On the John: In a flash, he’s gone

On the John
In a flash, he’s gone
Originally debuted on the readjack.com blog March 10, 2009Bulls Heat Basketball

In the spring of 2000, Dwyane Wade and I received our high school diplomas, the state of Illinois’ first graduating class of the new century. Since that time, he has achieved more professionally. This is not a knock on me—I’m pleased with how things are going—but rather a respectful nod to a man who is really very nice and good at what he does.

That would be basketball. His work, his play, his craft, his art. And for those of us who love the game, Monday night’s running-and-jumping buzzer-evading three-point launch of a winner down there in Miami was proof positive that Chi-Town’s (current) finest is on his way to a legacy of true hoops greatness.

Of course, if you were a Bulls fan, it was also a nasty little reminder of how quickly things can change in this sports world of ours. One minute your Bulls are preseason East favorites, and the next, everything has reset around a 20-year-old point guard who, if we’re lucky, will one day leave that South Florida crowd crying a lullaby of their own, the kind that I whimpered out on my living room floor after Wade’s steal-drive-shoot sequence made MJ’s Game 6 in Utah look like his Game 1 in Orlando.

That’s sports for you. A blink of an eye, a heartbeat away, stop on a dime and flip it till you’re left wondering why things don’t look the way you remembered them, why not one thing came out as you’d planned, why a soon-to-be Salmons jumper was replaced with Numero Tres celebrating on the scorer’s table. They don’t call him Flash for nothing.

Curious nickname, Flash. Bestowed by The Big Nicknamer himself, it’s said to reference a song by Queen from 1980’s Flash Gordon. Take a look at the lyrics and you’ll quickly see why. But could Shaquille have also had Mr. Wade’s lightning quick step in mind? While watching Wade play ball in the red, white, and blue this summer, I described him as “the Deion Sanders of the hardwood.” Sixth on the team in minutes yet its leader in scoring, a man who consistently turned decent-enough passes into points the other way…

In the minds of pundits, those eight sterling games were the Question, albeit whispered at first: Is D-Wade back? I suppose this MVP season has been the Answer. That trey that broke our backs, the punctuation.

And yet…that’s all backwards, isn’t it? This is Dwyane Effing Wade we’re talking about! Dude won’t be gone until he’s lying on a table with his arms and legs amputated, and even then I wouldn’t bet against him. Has he raised his game to another level this year? Made the doubters chew their socks? Indeed. But that’s just him. Just what he does. In a flash, he’s not where you thought he would be.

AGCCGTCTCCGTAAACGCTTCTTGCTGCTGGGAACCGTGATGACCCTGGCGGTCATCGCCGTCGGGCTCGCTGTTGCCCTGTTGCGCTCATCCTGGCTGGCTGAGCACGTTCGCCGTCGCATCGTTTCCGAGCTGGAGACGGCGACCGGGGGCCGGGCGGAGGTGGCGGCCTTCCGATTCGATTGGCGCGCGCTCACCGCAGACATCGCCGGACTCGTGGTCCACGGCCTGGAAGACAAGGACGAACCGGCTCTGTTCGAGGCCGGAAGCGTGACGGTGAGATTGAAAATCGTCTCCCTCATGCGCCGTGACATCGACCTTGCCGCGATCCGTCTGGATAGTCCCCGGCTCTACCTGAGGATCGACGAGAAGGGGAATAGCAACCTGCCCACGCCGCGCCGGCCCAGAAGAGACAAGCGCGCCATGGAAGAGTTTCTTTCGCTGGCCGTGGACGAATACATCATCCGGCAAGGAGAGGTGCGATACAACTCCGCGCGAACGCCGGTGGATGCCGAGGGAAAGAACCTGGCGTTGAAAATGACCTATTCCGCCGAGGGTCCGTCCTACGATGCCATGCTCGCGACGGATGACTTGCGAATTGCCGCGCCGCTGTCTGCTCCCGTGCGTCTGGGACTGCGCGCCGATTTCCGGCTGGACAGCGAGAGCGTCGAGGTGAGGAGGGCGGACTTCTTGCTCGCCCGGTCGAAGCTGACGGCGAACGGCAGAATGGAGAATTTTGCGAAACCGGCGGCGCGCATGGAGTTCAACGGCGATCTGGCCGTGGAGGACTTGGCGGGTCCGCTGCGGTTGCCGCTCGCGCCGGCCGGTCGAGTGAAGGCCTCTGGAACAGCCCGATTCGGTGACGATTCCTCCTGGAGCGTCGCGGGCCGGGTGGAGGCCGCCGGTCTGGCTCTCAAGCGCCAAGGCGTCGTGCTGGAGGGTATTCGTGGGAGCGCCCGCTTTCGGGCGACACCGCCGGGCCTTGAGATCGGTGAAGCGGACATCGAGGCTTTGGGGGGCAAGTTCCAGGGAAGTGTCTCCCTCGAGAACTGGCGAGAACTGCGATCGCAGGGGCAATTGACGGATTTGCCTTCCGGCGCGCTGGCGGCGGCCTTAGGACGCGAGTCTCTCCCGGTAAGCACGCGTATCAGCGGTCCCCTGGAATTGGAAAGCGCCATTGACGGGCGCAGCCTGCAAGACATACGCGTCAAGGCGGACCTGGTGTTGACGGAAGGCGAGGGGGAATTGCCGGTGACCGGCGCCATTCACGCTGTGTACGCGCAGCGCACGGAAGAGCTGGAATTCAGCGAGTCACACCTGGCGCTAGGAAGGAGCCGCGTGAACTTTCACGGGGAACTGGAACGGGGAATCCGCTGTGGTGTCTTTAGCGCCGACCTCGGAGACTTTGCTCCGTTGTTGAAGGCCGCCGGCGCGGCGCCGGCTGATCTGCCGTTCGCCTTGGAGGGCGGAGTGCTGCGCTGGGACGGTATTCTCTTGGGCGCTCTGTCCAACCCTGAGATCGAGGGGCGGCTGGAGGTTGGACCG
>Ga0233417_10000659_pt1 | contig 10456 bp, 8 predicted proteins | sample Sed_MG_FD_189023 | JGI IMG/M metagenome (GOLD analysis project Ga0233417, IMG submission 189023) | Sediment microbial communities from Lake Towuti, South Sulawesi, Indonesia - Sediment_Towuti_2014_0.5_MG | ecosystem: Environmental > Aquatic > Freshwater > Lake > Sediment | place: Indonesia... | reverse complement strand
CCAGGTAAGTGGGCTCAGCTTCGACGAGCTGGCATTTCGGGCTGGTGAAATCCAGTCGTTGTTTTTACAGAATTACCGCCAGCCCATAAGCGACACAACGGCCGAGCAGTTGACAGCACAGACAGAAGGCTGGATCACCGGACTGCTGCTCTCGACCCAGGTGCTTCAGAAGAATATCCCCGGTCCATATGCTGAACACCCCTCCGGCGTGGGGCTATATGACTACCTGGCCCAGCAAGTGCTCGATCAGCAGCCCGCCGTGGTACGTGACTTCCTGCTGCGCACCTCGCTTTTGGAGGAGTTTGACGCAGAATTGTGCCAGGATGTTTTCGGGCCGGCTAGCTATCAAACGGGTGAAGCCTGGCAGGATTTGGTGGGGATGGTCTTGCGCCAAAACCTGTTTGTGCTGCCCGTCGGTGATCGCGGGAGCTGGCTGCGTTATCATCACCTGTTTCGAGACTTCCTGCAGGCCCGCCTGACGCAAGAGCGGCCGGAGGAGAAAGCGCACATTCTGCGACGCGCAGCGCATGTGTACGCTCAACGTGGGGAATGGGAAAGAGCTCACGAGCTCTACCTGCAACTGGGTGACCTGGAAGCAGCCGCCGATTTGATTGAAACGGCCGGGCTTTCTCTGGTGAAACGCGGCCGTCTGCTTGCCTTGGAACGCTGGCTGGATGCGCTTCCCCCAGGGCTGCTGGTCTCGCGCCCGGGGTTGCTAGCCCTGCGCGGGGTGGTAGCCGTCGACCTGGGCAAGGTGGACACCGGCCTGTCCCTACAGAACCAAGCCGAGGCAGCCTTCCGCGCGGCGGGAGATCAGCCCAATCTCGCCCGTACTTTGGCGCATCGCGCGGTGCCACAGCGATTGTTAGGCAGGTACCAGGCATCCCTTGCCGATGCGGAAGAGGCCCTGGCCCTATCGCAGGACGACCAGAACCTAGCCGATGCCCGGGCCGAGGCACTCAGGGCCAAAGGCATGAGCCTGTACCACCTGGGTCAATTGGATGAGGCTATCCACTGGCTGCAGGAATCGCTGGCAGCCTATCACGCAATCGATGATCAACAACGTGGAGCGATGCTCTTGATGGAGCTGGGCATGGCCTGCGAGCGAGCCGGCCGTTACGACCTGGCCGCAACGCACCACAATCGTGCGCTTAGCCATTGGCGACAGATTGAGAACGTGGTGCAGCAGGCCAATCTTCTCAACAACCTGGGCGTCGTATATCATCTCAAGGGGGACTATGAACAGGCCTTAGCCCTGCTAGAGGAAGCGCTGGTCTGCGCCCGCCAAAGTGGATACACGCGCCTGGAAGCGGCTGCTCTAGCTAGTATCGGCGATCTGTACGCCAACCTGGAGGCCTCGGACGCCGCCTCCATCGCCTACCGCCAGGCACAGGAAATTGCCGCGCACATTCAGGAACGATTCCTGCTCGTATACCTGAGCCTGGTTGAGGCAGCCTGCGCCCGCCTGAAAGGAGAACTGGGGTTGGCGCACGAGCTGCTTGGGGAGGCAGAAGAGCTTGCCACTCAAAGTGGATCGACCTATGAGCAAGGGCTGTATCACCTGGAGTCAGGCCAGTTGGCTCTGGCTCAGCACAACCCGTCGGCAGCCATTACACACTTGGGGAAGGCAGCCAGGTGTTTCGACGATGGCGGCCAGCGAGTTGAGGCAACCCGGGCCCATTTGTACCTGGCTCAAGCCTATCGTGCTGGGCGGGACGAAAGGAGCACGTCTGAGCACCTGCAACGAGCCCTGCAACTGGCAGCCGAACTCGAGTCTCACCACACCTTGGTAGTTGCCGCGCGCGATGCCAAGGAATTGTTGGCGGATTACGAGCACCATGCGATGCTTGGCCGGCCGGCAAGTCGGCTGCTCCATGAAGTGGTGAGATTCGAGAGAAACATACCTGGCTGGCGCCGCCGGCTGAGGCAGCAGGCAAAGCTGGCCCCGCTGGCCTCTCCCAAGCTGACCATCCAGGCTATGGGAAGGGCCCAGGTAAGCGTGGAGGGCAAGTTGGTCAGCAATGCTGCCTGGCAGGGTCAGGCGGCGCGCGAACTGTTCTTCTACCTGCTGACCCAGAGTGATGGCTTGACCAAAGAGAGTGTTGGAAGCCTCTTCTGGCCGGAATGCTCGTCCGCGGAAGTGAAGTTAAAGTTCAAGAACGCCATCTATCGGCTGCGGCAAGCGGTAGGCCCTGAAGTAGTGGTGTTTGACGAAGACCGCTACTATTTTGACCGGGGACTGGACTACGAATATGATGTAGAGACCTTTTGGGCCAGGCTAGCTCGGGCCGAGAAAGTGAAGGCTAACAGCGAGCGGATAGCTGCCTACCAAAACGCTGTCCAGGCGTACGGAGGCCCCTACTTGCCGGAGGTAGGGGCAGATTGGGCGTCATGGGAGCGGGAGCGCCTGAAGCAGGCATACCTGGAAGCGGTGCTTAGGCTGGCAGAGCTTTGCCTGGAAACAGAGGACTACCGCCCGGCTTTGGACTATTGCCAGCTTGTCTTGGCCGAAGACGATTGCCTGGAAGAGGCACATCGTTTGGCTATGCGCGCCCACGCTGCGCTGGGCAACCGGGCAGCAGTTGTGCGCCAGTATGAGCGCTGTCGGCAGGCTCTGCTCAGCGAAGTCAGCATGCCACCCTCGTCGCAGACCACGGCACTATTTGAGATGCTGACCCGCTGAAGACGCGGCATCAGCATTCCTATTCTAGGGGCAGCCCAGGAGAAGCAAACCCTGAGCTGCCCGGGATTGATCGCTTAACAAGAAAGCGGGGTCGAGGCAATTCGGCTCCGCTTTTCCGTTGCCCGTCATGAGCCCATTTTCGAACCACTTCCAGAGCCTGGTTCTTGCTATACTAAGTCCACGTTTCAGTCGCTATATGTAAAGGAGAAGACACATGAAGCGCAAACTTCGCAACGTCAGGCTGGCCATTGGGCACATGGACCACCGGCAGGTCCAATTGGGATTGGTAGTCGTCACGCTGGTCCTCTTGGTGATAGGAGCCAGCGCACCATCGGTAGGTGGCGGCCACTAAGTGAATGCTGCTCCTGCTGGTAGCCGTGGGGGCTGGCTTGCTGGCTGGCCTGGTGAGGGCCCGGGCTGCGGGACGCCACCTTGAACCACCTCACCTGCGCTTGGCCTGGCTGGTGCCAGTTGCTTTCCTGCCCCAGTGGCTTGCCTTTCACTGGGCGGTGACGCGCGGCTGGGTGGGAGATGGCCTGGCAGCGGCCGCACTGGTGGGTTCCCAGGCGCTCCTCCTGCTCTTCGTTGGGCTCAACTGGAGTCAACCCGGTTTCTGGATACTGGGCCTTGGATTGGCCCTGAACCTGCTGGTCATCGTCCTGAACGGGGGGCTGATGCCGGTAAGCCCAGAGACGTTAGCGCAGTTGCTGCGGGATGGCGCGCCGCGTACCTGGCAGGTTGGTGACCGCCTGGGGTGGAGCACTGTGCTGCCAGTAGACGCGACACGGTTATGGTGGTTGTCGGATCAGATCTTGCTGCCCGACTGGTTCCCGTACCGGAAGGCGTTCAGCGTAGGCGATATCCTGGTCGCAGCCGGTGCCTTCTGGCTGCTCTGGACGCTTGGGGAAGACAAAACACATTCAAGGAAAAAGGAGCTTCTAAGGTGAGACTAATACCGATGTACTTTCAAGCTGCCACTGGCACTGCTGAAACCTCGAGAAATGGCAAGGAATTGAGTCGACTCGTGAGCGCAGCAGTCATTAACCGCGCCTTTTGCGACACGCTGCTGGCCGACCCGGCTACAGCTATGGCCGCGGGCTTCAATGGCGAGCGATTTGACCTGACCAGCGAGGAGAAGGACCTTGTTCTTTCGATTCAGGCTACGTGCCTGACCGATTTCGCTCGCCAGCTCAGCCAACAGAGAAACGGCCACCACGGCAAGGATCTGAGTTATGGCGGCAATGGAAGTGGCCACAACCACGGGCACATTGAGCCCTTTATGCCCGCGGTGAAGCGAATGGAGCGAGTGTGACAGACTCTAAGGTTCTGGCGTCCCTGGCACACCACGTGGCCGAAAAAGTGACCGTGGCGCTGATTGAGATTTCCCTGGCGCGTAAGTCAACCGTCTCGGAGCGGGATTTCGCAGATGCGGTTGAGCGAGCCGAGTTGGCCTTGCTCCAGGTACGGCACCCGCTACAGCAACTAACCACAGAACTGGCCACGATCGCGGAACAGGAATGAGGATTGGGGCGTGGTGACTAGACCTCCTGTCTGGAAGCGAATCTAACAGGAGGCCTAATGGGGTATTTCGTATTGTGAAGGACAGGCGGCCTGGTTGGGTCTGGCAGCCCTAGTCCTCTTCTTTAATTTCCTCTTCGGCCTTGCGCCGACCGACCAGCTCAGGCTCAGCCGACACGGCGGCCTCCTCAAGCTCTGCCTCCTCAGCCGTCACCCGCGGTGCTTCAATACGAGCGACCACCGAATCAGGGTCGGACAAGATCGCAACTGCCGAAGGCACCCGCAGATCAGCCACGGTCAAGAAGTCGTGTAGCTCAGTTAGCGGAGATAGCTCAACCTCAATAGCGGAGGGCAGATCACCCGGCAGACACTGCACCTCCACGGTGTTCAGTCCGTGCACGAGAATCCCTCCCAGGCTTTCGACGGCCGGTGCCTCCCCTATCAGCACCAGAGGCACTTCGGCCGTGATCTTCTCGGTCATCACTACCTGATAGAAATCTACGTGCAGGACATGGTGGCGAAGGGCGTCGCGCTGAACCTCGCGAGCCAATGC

That’s what knocks me out most. Not his talent, drive or passion. His career arc. Now that is impressive. Back in that spring of 2000 I was probably recruited harder for my words than Wade was for his jumper. Check out statsheet.com’s top 100 for that year. Did Wade make the top ten? No sir. Top 20? Top 50? Top 100? No, no, no again. Way down in the alphabetized honorable mention group, rated after six of his fellow Land of Lincolners—that’s where you’ll find him.

So I went off to Bloomington, a ballyhooed freshman journalist, and Wade went off to Marquette, an Illinois hoops afterthought. Wasn’t supposed to do much in college. Not expected to lead the team in scoring as a sophomore. Damn sure wasn’t supposed to drag an underwhelming Golden Eagles squad to the Final Four as a junior, or drop a 29-11-11 on Kentucky in the process. Crazy to think that he is being projected as a top ten pick, that the Bulls might reach for him at 7, that the Heat nabbed him at 5.

Yeah? So? Bron and Melo, Melo and Bron, but wait a second…could this Wade kid…nah, no chance…right? No chance he puts up 16.2, or carries Miami to the second round while Anthony (1st round) and James (lottery) watch from home. Even after swinging Shaq in Year Two, it’s not like Miami can hang with Detroit…right? OK, OK, so he can get them to Game 7. Commendable. But there’s no way in Milwaukee he’ll be a full blown superstar in Year Three, or get El Heat past the Pistons, or average 39.3 in the last four games of the Finals to best the Mavs while beating Bron and Melo and the rest of the ’03 crew to a title?

And are we to believe that he can come back from injuries to be of any use at all in Beijing? Should we take it on good faith that he can still play a full season while shining like an MVP-watt light? Are we expected to just know in our hearts and brains and fingernails that the man who Gets Up 8 will still be getting up on nine, ten, fifteen, and twenty?

I mean, for goodness sake, doesn’t he ever stop?

Copyright 2009, jm silverstein

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